It is not clear in the current instructions that during setup it seems to take ground level at your phones location during setup for your hub altitude above sea level and it sets 6m (19.685’) extra to your Tempest height above ground. You can change both values in settings.
The user can already provide the ‘orientation’ information to adjust the wind direction offset in settings. See @tomw_mail comment above.
Question to @jgentry Justin: Are you satisfied if we close this request?
I do know about that option that you’re referring too and it’s great if you know how many degrees you’re off by. However, my station’s location can throw those compasses off and I’ll have to find a landmark that represents 0° N to fine tune my Tempest orientation. I figured if WF could conjure up an algorithm that could automatically correct orientation issues, it would be awesome. Currently my Tempest is oriented fairly well but I’m not sure it’s 0° N. I’ll find out when I get this compass in the mail https://www.brunton.com/collections/outdoor-compasses/products/truarc-3?variant=907594737 and go back to the station’s site to fine tune it. I’m a accuracy freak so I want the setup to be as perfect as possible. Lol. Plus, this station’s location is perfect to record data during hurricane landfalls.
For the ‘accuracy freaks’… if Weatherflow installed something to measure magnetic North it would be influenced by local variations which change with time and nearby magnets and devices that generate magnetic fields. Meaning a compass would only be approximate.
The difference in the angle between magnetic and true north can be as much as 180 degrees opposite in some places.
However the solution without obvious land marks available might be a type of sun dial if for your location you know when the sun is at true south or north.
This web site explains options:
If the bird spikes were installed precisely you could use the shadow.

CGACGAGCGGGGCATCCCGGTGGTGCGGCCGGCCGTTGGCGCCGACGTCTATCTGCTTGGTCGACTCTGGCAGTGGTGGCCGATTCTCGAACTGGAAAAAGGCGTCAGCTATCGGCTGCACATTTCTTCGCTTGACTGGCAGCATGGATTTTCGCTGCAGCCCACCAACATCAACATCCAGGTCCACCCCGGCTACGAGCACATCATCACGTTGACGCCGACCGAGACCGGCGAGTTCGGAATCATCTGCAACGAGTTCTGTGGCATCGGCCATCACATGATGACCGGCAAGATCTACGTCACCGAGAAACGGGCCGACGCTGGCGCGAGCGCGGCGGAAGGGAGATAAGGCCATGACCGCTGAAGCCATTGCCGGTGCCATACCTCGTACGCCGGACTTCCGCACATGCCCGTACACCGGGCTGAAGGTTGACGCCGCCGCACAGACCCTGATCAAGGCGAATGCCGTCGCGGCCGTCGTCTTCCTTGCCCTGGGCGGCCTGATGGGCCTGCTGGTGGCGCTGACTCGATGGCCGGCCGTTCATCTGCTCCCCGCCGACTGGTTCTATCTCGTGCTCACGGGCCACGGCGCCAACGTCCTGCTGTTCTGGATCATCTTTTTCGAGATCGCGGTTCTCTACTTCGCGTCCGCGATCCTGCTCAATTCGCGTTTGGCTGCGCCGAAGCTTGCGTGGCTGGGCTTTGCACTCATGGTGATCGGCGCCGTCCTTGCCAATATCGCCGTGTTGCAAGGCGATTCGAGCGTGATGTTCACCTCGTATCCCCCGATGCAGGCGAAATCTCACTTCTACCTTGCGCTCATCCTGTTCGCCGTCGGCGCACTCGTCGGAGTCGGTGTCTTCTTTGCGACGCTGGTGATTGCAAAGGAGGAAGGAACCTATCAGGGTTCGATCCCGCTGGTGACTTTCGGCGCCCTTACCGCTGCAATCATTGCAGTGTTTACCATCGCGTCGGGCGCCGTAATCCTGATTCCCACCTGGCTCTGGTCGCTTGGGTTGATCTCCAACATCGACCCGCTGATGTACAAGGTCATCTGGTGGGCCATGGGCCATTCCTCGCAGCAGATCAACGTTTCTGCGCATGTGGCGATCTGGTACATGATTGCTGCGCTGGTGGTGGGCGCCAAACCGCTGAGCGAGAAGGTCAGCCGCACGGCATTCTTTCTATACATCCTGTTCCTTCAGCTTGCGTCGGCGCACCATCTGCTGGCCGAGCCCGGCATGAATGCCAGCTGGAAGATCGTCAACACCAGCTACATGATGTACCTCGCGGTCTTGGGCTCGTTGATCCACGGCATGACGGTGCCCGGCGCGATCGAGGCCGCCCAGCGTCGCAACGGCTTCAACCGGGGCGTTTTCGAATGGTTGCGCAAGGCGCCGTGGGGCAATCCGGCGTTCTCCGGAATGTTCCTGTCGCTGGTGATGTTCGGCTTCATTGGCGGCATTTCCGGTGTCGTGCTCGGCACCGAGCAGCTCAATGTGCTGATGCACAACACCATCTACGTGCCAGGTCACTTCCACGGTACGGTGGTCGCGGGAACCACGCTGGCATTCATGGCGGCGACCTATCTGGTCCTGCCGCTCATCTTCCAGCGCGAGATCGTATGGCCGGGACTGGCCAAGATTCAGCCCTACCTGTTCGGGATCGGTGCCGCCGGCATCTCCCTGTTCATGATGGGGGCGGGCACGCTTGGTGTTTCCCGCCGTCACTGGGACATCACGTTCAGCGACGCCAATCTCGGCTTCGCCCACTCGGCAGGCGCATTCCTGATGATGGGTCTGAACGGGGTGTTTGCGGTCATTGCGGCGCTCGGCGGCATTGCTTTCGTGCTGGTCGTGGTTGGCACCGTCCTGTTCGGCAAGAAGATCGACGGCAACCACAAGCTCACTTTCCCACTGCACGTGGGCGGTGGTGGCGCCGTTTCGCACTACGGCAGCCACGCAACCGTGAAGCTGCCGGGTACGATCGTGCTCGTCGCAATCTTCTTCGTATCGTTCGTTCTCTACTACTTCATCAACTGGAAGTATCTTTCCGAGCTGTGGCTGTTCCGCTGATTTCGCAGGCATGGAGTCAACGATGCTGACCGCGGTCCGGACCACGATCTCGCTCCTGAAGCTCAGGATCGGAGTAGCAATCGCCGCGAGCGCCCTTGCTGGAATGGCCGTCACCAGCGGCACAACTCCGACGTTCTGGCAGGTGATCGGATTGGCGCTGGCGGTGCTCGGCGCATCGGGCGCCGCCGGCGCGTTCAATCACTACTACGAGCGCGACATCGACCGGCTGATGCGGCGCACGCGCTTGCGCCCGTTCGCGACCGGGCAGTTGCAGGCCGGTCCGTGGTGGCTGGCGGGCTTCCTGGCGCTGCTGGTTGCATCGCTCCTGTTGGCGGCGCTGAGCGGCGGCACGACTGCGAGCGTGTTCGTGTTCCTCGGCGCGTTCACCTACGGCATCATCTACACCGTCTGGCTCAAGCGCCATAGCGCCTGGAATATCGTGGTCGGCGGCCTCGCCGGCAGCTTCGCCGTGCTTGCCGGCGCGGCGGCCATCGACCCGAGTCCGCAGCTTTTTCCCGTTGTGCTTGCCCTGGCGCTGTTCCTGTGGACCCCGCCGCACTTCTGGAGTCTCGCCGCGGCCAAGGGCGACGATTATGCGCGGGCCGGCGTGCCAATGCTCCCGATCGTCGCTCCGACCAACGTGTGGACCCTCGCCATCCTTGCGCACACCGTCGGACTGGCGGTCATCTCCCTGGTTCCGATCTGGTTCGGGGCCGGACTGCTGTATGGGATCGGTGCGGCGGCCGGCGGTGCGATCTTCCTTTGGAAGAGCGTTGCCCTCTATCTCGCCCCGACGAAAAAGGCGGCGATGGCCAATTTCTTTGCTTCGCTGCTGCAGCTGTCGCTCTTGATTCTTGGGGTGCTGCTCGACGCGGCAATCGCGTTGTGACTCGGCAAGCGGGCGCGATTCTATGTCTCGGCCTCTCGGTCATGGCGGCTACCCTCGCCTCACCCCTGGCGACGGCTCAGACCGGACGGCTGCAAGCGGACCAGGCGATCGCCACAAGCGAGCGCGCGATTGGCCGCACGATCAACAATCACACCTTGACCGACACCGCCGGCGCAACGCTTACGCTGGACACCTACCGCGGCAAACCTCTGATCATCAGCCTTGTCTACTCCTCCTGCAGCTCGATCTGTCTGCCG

More likely because it is on top of the pole you need a guide lower on your pole. What I do is attach my alignment bracket onto my pole where I can site along it standing behind the pole. Then I lower my pole and attach my Tempest in alignment with the bracket. I mark extra lines with a pen onto the Tempest to help.
From your location you might be able to sight a pole or something along Dogwood street as true North.
Thanks! You’re definitely right about the compass. Here is a picture of the current setup. The black circle is where the station is located. The pin mark is a close approximation of where the arrow of the Tempest is currently pointed.
Stand behind the pole and clamp something that you can sight along towards the North aiming at where Dogwood street bends or to something you can match on maps as true North. I screwed an aluminium cross that I can bend to match N/S/E/W. Then adjust the Tempest to match the alignment on the pole.
Thanks! I’ll be tinkering with it when I go down there again.
@dsj gave some tips also. Thinking about putting a fence (maybe a couple) posts up where that curve is and line up the unit . From what I can tell from the map, my unit is already pointing at the curve. So If the curve is true N, then my unit shouldn’t be off by much if any.